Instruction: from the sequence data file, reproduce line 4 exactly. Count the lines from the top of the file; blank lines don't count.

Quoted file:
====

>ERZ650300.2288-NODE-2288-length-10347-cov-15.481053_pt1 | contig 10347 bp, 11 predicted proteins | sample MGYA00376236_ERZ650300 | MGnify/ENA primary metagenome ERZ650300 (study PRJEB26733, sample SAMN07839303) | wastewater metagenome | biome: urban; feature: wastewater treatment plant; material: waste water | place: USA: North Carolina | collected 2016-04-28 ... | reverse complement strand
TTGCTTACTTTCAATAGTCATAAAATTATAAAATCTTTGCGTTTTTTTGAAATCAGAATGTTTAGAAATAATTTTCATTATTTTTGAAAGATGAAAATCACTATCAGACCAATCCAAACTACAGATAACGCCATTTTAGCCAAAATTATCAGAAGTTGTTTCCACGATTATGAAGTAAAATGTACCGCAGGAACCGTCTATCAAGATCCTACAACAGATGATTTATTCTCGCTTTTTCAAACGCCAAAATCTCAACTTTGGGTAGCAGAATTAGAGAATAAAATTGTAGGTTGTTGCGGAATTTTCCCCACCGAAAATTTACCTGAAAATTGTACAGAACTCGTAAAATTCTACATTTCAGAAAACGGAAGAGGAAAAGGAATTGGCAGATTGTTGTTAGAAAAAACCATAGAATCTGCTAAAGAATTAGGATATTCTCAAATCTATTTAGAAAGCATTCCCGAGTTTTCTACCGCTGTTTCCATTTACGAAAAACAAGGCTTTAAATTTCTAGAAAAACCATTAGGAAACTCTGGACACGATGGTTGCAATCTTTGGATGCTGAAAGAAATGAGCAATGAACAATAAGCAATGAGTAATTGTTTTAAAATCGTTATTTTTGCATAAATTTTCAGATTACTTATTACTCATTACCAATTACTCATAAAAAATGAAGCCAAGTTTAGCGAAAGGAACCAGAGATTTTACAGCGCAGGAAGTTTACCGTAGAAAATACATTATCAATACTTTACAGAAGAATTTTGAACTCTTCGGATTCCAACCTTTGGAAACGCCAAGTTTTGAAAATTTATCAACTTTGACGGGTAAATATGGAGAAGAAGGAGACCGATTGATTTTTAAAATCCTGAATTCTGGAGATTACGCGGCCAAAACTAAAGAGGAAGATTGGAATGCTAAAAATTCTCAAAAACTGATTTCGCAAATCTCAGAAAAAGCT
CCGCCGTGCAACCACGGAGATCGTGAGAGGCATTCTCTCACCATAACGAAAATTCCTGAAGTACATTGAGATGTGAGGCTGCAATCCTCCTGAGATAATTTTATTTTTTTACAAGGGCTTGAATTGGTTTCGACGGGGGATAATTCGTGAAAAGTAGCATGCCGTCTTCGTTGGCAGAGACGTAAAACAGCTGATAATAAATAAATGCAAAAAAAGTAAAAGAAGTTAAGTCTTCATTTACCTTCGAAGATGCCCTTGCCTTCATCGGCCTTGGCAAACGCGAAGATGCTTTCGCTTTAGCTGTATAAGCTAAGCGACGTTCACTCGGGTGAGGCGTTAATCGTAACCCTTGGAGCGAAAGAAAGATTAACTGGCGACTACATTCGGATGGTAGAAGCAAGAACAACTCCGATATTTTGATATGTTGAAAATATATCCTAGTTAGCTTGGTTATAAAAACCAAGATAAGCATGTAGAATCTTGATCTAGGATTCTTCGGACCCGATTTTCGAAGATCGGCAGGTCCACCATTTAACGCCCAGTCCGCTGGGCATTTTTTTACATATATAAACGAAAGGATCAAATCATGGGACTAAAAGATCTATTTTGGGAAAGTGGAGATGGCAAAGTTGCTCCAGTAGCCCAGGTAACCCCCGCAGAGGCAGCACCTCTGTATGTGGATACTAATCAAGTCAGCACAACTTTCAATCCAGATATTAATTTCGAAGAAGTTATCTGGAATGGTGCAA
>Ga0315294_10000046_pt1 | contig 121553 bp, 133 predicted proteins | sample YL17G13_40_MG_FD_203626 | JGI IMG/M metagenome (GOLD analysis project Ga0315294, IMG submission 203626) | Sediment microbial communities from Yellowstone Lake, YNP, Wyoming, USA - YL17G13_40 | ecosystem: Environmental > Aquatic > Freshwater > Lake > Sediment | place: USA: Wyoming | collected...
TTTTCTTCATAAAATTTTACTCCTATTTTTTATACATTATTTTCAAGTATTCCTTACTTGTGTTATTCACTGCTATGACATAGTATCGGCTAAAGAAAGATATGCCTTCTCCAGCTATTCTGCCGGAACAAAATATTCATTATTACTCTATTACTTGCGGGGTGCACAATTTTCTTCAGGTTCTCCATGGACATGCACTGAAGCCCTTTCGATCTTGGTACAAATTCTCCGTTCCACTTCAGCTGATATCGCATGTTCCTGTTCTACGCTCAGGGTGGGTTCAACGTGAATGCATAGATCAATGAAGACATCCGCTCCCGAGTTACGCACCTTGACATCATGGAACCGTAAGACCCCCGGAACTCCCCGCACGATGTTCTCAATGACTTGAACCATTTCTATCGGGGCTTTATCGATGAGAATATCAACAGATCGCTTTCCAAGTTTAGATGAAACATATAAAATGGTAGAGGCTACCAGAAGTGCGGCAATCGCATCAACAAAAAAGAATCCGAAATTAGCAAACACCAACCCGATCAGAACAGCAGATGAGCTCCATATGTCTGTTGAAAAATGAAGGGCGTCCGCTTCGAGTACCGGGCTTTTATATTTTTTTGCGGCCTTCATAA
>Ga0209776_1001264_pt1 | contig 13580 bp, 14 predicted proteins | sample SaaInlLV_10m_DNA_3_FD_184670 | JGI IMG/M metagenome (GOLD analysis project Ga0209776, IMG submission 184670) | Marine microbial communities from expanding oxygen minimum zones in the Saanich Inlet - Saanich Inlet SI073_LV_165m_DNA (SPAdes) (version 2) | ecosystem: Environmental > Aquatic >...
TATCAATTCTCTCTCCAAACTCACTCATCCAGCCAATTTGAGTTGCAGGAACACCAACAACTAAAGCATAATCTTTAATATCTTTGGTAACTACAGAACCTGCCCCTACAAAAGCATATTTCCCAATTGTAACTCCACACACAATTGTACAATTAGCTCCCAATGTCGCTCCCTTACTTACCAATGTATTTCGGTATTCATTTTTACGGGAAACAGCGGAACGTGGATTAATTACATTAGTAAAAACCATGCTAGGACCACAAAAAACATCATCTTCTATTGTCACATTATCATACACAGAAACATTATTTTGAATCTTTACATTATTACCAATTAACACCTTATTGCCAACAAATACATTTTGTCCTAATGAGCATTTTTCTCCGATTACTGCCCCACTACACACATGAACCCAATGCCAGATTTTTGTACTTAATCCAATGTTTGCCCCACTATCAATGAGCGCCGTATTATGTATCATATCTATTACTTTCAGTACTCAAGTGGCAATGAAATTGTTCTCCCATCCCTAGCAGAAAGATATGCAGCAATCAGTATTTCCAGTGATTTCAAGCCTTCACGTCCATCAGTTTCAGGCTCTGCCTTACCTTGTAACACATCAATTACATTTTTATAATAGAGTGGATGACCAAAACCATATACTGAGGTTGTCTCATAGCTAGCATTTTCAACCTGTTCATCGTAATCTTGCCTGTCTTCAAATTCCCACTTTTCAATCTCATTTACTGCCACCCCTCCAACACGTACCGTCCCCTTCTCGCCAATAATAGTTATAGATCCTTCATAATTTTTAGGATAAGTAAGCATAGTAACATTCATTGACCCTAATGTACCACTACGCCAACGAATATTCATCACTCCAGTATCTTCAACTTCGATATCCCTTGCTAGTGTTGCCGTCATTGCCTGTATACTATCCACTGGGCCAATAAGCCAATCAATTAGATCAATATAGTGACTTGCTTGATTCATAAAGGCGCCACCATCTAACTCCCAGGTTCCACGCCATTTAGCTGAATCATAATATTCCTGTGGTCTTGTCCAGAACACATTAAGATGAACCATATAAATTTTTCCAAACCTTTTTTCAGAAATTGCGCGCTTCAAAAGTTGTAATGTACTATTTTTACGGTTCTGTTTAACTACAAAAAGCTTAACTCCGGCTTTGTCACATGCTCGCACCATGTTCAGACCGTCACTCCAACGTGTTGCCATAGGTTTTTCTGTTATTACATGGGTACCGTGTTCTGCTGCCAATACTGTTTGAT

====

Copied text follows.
>Ga0315294_10000046_pt1 | contig 121553 bp, 133 predicted proteins | sample YL17G13_40_MG_FD_203626 | JGI IMG/M metagenome (GOLD analysis project Ga0315294, IMG submission 203626) | Sediment microbial communities from Yellowstone Lake, YNP, Wyoming, USA - YL17G13_40 | ecosystem: Environmental > Aquatic > Freshwater > Lake > Sediment | place: USA: Wyoming | collected...